Xi set out his intentions and modus operandi in 2008, when the Control, Ethics and Disciplinary Committee of National Football Leagues was founded under his direction to address the match fixing, bribing, gambling and organized crime involvement in elite soccer that caused the former Jia-A League to be wound up and threatened the young Chinese Super League that replaced it. The Committee was led by the General Administration of Sport and composed of the Ministries of Public Security, Civil Affairs, and Justice, People’s Bank of China, and the State Administrations of Taxation and Industry and Commerce. In short, an institutional team effort signalling the gravity of the problems then facing Chinese football and Xi’s determination to mobilize institutional capital (financial, political and human) to fix them.
The work of the different organizational parts of Xi’s reform are overseen by the Leading Small Group for Soccer Reform (足球改革领导小组) led by Liu Yandong (刘延东). Liu is a long-time member of the Politburo and she is a convenient conduit for channelling Xi Jinping’s wishes to the CFA. Liu, who holds the health portfolio, set out her own position on football in 2009, stated that ‘raising the profile of the Chinese football is a significant part of the construction of a global sports power.’ The goals of Xi’s then-nascent reforms she said were to ‘boost the healthy development of the sports industry, satisfy the spiritual and cultural demands of the people, and enhance China’s soft power’.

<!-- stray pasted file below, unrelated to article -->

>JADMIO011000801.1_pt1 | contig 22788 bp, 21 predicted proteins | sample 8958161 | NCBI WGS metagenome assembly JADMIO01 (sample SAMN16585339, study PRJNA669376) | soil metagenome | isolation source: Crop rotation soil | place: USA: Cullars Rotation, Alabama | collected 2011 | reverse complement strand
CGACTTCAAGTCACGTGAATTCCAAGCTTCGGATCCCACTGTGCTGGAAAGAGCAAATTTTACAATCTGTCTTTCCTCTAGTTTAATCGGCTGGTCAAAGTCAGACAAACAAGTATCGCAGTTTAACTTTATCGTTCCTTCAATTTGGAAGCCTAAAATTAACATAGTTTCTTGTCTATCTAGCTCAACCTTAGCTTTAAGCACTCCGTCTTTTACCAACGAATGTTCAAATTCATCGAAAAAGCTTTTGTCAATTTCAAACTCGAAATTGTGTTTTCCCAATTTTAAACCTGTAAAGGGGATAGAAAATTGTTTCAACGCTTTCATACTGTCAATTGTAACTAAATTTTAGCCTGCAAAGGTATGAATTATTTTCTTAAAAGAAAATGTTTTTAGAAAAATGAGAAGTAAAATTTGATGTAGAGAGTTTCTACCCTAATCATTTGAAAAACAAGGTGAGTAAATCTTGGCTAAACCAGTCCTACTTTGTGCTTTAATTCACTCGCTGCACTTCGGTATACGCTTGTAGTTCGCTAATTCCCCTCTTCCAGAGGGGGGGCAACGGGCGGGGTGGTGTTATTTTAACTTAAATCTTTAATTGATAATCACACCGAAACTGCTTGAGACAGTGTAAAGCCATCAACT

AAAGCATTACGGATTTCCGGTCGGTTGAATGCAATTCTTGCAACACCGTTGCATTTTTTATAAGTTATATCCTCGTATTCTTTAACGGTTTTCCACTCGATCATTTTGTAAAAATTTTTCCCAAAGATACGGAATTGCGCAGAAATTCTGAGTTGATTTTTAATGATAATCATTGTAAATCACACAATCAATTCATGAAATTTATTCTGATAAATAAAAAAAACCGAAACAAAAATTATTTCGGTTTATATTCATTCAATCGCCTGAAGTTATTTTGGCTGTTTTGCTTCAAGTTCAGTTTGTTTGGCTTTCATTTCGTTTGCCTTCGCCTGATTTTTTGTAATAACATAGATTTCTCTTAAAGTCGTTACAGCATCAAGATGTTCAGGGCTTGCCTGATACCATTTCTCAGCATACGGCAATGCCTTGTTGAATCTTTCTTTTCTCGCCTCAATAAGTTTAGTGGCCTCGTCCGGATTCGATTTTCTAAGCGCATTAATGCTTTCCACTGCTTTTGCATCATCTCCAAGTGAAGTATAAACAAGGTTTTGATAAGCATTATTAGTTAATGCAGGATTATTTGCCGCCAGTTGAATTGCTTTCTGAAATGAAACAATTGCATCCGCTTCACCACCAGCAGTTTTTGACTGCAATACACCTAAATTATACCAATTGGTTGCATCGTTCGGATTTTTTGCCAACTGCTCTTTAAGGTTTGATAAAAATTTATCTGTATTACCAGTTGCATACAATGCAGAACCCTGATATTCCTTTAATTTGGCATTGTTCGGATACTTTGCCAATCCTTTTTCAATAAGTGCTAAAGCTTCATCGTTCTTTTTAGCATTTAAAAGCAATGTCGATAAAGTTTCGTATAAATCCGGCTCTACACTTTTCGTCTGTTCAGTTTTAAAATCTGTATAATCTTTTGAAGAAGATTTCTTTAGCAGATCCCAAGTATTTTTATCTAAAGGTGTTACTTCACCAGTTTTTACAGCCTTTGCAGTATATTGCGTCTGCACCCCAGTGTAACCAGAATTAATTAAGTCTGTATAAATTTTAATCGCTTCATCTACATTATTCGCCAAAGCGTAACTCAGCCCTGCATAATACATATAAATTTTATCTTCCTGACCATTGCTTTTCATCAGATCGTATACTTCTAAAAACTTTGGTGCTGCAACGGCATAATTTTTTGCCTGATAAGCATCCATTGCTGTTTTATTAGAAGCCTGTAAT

A second distinguishing component is the enlistment of private investors and the extent to which they have responded to encouragement from the top. Elite football development and investment in the grassroots requires substantial sums of money, and there has been a concerted effort to share the financial burden with private business (in addition to state owned enterprises, provincial and local governments). In 2011 the State Council convened a conference on how to attract private investors into football. Dalian Wanda Group president, and one of China’s wealthiest entrepreneurs, Wang Jian-Lin subsequently agreed to a strategic partnership with the CFA and a RMB 500 million investment. Wanda Plaza, the commercial property development arm of Wanda Group, paid RMB 200 million for the title sponsorship of the CSL from 2011-13. Resurrecting an earlier CFA policy of sending talented young Chinese players overseas to train, Wanda funded the studies of “Chinese Football Stars of Hope”, having signed a deal to use the facilities and expertise of La Liga clubs Atletico Madrid, Valencia and Villarreal.